Martin Mittelbach is a Wachau insider with an outsider’s perspective. He is the fifth generation of Mittelbachs to run the historical Tegernseerhof, an estate that goes further back than 1000 years. Despite the estate’s historical merit you couldn’t find a much more progressive winemaker with his own set of standards and way of thinking in this region. Martin took over the estate at a very young age and immediately changed the way things were done. As you could imagine, there was some friction with his father who preferred to make wines more on the sweeter side. Today, you would be hard pressed to find a more dry and straight style in the Wachau. The grapes are harvested and sorted rigorously to take out any botrytis grapes and then vinified and raised in stainless steel. They are harvested with no botrytis to keep the wines focused and tense. His wines are like his personality: intense, focused and highly intellectual. These laser beams are as far away from the often baroque style that can be found in this region. In every level his wines excel and can stand tall next to any of the greatest producers in Austria.
Lay of the Land
A UNESCO World Heritage site, Austria’s Wachau gorge is home to arguably the most prestigious winegrowing region in the country, and its most visually stunning. The eastern border is west of Vienna by about an hour drive and begins in a town called Unterloiben. It runs through the river gorge thirteen or so kilometers ending in Spitz, a town that marks the far western end of the winegrowing areas along the river.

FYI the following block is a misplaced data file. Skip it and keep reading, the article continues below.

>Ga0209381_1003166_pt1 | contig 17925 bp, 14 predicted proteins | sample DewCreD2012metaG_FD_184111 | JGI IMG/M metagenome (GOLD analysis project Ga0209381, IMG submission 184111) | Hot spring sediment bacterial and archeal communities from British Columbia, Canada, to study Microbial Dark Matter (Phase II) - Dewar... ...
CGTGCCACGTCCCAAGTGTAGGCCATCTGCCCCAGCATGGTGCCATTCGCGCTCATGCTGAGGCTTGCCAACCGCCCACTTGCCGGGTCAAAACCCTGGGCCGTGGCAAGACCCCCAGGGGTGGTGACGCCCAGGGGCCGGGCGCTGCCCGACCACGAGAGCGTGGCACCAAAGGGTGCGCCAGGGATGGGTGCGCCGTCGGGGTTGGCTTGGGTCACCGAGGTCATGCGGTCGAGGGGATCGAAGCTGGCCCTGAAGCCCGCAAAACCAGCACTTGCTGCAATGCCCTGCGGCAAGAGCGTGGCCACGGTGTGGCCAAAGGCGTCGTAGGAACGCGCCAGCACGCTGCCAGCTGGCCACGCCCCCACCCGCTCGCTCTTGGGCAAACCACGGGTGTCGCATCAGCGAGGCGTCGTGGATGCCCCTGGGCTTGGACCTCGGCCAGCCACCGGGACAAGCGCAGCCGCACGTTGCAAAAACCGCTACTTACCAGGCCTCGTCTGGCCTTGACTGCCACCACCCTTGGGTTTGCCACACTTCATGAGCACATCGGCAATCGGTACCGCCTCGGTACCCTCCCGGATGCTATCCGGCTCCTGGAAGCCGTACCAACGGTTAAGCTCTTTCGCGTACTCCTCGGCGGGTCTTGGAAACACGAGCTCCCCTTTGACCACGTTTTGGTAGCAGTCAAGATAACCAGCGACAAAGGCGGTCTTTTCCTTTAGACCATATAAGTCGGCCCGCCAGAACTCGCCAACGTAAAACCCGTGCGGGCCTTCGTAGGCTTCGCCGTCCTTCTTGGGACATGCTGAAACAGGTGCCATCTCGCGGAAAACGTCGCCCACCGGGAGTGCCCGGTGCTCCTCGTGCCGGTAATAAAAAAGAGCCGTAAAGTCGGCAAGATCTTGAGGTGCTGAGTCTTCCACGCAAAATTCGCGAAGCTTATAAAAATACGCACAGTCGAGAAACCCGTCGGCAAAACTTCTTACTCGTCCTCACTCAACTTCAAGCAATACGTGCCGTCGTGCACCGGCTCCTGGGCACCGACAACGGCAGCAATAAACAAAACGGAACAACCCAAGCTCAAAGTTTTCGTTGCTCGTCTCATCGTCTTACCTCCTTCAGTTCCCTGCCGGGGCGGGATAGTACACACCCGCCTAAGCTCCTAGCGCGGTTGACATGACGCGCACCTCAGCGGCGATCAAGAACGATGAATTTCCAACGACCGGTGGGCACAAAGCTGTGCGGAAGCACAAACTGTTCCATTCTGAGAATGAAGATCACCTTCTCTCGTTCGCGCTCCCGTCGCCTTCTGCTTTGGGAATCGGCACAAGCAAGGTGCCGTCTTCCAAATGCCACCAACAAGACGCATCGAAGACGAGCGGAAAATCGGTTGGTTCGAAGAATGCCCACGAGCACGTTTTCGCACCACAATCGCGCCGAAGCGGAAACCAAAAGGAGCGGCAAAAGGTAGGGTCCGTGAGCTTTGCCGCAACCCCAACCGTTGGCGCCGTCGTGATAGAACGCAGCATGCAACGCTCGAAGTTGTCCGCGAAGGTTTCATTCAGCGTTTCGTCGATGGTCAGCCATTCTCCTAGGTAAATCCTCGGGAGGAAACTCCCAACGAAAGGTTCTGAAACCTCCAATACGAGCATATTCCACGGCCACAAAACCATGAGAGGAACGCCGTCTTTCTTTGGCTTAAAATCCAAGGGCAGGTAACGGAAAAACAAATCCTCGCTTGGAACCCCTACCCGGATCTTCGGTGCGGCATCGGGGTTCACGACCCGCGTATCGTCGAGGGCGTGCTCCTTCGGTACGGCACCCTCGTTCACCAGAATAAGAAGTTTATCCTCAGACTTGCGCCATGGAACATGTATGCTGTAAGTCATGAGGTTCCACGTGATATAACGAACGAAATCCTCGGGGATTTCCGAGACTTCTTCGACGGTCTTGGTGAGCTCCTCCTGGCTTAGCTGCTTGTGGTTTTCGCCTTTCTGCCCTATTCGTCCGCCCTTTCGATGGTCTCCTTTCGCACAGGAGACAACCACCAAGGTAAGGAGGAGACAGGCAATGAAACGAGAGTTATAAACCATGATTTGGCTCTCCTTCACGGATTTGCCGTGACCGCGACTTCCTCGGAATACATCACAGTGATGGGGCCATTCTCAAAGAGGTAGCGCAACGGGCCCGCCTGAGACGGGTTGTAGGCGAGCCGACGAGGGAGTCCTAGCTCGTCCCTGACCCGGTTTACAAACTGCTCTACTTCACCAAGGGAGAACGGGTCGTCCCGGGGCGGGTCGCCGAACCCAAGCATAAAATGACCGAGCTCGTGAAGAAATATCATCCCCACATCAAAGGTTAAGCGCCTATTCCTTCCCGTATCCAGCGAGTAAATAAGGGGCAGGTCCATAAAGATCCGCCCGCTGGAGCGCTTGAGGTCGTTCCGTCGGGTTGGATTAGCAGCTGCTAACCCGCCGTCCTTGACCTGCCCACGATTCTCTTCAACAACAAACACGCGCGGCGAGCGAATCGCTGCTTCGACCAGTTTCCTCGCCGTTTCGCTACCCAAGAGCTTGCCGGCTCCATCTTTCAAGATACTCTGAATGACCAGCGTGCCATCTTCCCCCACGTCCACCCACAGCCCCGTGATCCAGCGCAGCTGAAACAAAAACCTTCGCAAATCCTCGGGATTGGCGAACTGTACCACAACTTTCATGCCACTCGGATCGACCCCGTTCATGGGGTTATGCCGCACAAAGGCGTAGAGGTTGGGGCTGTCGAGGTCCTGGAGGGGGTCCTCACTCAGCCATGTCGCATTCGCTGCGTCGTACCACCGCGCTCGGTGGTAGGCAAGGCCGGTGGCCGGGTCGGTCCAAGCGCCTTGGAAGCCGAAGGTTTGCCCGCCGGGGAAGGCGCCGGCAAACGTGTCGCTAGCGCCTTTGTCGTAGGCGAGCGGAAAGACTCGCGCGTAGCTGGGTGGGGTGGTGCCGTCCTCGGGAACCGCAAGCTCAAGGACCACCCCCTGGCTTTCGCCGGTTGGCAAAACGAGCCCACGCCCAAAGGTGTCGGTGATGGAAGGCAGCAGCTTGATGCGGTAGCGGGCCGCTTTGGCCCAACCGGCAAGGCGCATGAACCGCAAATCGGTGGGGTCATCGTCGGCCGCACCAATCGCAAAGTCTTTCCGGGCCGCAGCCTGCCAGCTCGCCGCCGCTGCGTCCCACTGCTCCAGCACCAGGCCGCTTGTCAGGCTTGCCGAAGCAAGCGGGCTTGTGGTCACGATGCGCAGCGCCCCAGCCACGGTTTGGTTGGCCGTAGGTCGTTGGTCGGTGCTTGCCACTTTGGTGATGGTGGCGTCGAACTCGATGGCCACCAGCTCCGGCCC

Though one of the coolest winegrowing regions in Austria (not only in temperature, but also in vibe), the Wachau is located in an area strongly affected by opposing climatic influences. Warm Pannonian winds move in from the east and collide with colder Atlantic and Alpine winds insulated by the wilderness surrounding the gorge, which creates a tug-of-war of extremes between day and nighttime temperatures during the summer and fall. Much less than in the past, before the hydroelectric dams were installed and slowed its vigorous pace, the Danube River regulates temperatures and mitigates some risk of spring frost. Tegernseerhof’s vineyards are all located on the far eastern end of the Wachau gorge in its most warm zone, however still considered a cold climate wine region.
On the steeply terraced hills principally composed of Gföhler gneiss (orthogneiss) and other ancient igneous and metamorphic bedrock formations with a thin, gravelly decomposition of the bedrock itself is the kind of stressful environment where Riesling thrives best. By contrast, Austria’s most popular (and common) white wine grape, Gruner Veltliner, typically grows lower down the slopes on more löss (also spelled loess, or löess) dominated soils mixed with river sand and alluvium. Grüner Veltliner needs to be coddled to find its glory, and the nutrient rich and high water retentive qualities of löss are perfect.